Mary Cassatt, ‘The Child's Bath’, 1893, The National Gallery, London

Collection: The Art Institute of Chicago

Image rights: © The Art Institute of Chicago, Illinois

"Inventing Impressionism"

Venue: National Gallery, London (2015)

The Art Institute of Chicago, Robert A. Waller Fund
1910.2

About Mary Cassatt

Mary Cassatt is widely acclaimed for her intimate scenes of mothers and children, such as Mother About to Wash Her Sleepy Child (1880), that are painted with quick brushstrokes in a pastel palette. Invited in 1877 by her friend and mentor Edgar Degas, Cassatt was one of three women—and the only American—to join a group of artists later known as the Impressionists, which included Claude Monet and Camille Pissaro. Influenced by the Japanese prints she collected, Cassatt developed a refined drawing style that blended European and Asian effects, increasingly creating figural compositions, like The Letter (1890), with flattened forms and harmonious color combinations.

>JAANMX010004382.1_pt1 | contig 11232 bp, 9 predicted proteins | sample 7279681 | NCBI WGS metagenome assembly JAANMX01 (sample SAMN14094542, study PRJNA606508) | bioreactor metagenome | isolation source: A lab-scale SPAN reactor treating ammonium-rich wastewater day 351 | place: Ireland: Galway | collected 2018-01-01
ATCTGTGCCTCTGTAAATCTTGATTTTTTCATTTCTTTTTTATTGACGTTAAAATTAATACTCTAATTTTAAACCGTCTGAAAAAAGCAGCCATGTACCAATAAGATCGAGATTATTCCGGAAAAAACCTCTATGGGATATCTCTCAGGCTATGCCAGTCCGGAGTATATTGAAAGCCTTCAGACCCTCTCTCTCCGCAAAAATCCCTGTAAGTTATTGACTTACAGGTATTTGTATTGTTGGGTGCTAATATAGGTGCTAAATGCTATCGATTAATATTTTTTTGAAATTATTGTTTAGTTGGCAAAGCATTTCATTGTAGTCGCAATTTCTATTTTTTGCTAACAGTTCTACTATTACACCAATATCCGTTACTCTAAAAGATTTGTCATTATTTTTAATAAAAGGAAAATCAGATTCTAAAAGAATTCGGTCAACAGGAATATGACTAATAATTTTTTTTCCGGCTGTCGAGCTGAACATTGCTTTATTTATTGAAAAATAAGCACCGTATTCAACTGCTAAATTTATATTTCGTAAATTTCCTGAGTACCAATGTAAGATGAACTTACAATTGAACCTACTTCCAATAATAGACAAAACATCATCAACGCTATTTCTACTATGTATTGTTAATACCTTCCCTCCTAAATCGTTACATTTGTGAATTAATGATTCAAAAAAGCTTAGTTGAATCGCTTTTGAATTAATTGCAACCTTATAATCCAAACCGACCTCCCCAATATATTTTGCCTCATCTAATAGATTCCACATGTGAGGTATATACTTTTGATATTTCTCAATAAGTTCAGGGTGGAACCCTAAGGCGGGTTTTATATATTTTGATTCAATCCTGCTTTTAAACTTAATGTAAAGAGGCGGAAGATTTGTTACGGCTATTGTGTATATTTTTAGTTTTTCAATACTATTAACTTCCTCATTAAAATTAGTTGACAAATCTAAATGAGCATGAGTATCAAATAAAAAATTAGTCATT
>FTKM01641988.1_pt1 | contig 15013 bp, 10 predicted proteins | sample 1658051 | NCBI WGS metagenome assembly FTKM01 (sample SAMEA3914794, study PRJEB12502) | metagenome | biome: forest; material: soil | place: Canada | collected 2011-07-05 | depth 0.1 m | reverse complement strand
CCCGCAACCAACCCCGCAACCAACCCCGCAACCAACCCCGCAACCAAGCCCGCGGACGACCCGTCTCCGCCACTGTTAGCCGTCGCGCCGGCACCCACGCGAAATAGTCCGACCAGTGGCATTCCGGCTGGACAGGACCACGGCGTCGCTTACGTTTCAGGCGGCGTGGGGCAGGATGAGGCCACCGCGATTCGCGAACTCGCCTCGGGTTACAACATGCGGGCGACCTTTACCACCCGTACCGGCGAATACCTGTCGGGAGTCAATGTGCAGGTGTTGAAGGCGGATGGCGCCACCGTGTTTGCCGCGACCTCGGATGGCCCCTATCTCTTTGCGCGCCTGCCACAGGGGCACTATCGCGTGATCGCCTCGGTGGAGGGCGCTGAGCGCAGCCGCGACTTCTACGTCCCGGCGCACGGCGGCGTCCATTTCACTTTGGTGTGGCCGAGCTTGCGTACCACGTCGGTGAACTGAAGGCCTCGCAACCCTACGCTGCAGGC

American , 1844-1926, Philadelphia, PA, United States, based in Paris, France